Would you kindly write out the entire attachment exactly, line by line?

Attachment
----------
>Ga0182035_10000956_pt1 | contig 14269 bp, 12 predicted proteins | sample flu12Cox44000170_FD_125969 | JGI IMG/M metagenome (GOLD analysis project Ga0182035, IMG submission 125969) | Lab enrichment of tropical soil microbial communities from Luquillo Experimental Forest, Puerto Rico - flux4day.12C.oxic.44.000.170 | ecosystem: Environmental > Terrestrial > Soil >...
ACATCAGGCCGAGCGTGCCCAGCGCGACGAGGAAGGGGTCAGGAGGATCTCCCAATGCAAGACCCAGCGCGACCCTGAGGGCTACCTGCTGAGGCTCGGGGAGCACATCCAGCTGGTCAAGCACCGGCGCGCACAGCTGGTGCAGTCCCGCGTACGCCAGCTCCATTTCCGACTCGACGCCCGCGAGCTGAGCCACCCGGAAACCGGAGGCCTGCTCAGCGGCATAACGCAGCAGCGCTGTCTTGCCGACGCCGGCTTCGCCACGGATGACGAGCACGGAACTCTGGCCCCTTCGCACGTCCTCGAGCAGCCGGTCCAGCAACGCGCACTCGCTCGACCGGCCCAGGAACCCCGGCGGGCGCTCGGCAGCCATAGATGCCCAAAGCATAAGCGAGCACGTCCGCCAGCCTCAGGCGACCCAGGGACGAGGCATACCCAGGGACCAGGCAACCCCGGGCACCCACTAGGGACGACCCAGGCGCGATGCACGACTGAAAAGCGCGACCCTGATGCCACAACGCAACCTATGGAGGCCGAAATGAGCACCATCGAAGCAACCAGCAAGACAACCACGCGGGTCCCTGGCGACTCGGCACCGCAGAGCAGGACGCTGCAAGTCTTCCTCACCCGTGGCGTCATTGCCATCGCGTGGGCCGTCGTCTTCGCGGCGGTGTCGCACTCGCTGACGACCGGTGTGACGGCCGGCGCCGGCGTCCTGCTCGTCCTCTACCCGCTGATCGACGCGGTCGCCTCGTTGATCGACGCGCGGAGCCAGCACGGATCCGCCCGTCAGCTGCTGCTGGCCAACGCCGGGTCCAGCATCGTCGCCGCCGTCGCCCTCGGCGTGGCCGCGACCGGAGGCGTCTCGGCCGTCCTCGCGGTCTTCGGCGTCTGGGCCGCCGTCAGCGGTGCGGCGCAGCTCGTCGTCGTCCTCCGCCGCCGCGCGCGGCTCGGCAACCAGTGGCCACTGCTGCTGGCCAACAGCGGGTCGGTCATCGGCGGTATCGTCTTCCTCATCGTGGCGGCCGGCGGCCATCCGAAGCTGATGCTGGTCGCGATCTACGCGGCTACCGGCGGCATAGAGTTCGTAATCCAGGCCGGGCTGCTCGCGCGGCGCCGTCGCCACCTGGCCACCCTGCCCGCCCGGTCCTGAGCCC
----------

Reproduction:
>Ga0182035_10000956_pt1 | contig 14269 bp, 12 predicted proteins | sample flu12Cox44000170_FD_125969 | JGI IMG/M metagenome (GOLD analysis project Ga0182035, IMG submission 125969) | Lab enrichment of tropical soil microbial communities from Luquillo Experimental Forest, Puerto Rico - flux4day.12C.oxic.44.000.170 | ecosystem: Environmental > Terrestrial > Soil >...
ACATCAGGCCGAGCGTGCCCAGCGCGACGAGGAAGGGGTCAGGAGGATCTCCCAATGCAAGACCCAGCGCGACCCTGAGGGCTACCTGCTGAGGCTCGGGGAGCACATCCAGCTGGTCAAGCACCGGCGCGCACAGCTGGTGCAGTCCCGCGTACGCCAGCTCCATTTCCGACTCGACGCCCGCGAGCTGAGCCACCCGGAAACCGGAGGCCTGCTCAGCGGCATAACGCAGCAGCGCTGTCTTGCCGACGCCGGCTTCGCCACGGATGACGAGCACGGAACTCTGGCCCCTTCGCACGTCCTCGAGCAGCCGGTCCAGCAACGCGCACTCGCTCGACCGGCCCAGGAACCCCGGCGGGCGCTCGGCAGCCATAGATGCCCAAAGCATAAGCGAGCACGTCCGCCAGCCTCAGGCGACCCAGGGACGAGGCATACCCAGGGACCAGGCAACCCCGGGCACCCACTAGGGACGACCCAGGCGCGATGCACGACTGAAAAGCGCGACCCTGATGCCACAACGCAACCTATGGAGGCCGAAATGAGCACCATCGAAGCAACCAGCAAGACAACCACGCGGGTCCCTGGCGACTCGGCACCGCAGAGCAGGACGCTGCAAGTCTTCCTCACCCGTGGCGTCATTGCCATCGCGTGGGCCGTCGTCTTCGCGGCGGTGTCGCACTCGCTGACGACCGGTGTGACGGCCGGCGCCGGCGTCCTGCTCGTCCTCTACCCGCTGATCGACGCGGTCGCCTCGTTGATCGACGCGCGGAGCCAGCACGGATCCGCCCGTCAGCTGCTGCTGGCCAACGCCGGGTCCAGCATCGTCGCCGCCGTCGCCCTCGGCGTGGCCGCGACCGGAGGCGTCTCGGCCGTCCTCGCGGTCTTCGGCGTCTGGGCCGCCGTCAGCGGTGCGGCGCAGCTCGTCGTCGTCCTCCGCCGCCGCGCGCGGCTCGGCAACCAGTGGCCACTGCTGCTGGCCAACAGCGGGTCGGTCATCGGCGGTATCGTCTTCCTCATCGTGGCGGCCGGCGGCCATCCGAAGCTGATGCTGGTCGCGATCTACGCGGCTACCGGCGGCATAGAGTTCGTAATCCAGGCCGGGCTGCTCGCGCGGCGCCGTCGCCACCTGGCCACCCTGCCCGCCCGGTCCTGAGCCC